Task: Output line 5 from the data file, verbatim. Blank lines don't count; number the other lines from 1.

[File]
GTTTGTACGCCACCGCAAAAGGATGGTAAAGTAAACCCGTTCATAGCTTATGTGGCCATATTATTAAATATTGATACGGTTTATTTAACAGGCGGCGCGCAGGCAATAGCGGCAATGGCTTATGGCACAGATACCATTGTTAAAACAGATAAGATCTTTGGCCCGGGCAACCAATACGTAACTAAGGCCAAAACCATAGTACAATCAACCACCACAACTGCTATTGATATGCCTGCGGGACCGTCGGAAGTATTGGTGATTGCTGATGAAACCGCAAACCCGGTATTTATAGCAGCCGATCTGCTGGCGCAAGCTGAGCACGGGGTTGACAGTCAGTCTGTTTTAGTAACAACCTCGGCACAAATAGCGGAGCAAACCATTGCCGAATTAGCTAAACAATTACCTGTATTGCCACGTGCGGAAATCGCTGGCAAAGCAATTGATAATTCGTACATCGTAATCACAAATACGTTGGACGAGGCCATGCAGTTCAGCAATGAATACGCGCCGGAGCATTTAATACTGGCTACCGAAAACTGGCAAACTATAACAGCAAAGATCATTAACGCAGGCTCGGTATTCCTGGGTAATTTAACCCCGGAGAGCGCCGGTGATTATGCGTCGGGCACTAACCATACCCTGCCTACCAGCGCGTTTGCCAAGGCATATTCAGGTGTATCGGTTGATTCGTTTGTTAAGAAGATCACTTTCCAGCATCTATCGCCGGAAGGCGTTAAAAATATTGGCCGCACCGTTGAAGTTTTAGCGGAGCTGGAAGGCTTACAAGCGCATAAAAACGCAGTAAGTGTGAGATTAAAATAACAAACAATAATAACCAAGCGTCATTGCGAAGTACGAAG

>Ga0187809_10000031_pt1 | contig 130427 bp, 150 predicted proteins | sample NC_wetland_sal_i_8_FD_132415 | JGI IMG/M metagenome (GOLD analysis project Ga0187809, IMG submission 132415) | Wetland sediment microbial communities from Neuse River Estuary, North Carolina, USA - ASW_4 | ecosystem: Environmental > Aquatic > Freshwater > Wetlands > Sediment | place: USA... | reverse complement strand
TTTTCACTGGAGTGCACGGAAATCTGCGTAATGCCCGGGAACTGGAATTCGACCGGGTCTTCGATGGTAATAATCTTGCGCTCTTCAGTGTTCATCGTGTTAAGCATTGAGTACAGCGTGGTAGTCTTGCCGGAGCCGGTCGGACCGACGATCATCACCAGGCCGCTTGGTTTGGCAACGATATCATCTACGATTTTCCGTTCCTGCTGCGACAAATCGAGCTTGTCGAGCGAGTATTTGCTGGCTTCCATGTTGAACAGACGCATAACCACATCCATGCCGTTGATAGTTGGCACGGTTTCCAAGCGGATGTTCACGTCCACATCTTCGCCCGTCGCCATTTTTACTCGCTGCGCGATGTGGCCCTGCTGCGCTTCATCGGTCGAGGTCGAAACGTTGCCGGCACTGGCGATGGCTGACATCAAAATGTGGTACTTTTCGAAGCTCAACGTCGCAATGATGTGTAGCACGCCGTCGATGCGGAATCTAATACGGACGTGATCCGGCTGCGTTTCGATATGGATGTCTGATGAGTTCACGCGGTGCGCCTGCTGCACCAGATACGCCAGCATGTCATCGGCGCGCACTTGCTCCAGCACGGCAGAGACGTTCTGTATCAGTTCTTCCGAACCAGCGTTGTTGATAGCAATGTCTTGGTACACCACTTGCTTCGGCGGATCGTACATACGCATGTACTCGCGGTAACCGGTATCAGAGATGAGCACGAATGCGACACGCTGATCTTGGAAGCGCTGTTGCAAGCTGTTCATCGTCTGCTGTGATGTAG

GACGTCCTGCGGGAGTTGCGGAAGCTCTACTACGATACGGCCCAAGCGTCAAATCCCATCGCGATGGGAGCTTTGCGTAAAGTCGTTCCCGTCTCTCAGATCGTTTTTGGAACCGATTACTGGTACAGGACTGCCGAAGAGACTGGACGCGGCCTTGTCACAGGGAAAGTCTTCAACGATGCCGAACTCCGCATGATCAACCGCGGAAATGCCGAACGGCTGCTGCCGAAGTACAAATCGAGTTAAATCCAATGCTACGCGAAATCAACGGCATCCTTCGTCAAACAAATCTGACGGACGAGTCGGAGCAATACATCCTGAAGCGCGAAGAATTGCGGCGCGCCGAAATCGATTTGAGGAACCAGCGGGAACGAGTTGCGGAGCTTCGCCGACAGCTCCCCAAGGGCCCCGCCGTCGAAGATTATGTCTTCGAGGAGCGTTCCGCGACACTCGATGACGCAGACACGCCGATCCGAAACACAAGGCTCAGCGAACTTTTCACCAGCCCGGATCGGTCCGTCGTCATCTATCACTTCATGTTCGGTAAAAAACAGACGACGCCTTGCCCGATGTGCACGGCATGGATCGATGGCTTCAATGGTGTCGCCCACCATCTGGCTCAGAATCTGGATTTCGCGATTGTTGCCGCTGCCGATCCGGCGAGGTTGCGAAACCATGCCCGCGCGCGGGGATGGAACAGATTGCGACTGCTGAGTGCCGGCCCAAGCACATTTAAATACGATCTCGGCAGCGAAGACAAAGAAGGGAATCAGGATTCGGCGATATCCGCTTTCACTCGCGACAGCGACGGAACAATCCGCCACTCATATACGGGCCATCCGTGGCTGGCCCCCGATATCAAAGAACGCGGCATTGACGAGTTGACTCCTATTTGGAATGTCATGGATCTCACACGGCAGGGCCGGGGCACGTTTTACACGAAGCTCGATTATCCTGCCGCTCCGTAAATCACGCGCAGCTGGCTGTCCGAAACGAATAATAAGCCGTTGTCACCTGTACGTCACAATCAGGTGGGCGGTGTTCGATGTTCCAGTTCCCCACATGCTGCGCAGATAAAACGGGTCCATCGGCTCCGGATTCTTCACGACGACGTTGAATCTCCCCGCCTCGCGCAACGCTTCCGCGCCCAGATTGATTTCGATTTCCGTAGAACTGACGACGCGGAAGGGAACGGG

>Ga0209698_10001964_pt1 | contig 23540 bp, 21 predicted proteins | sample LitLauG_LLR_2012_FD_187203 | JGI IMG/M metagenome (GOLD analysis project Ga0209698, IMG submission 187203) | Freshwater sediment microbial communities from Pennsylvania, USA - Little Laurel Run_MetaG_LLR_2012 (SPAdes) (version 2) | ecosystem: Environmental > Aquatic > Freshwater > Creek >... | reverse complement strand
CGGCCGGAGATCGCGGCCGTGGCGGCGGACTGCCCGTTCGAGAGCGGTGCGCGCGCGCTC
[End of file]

>Ga0209698_10001964_pt1 | contig 23540 bp, 21 predicted proteins | sample LitLauG_LLR_2012_FD_187203 | JGI IMG/M metagenome (GOLD analysis project Ga0209698, IMG submission 187203) | Freshwater sediment microbial communities from Pennsylvania, USA - Little Laurel Run_MetaG_LLR_2012 (SPAdes) (version 2) | ecosystem: Environmental > Aquatic > Freshwater > Creek >... | reverse complement strand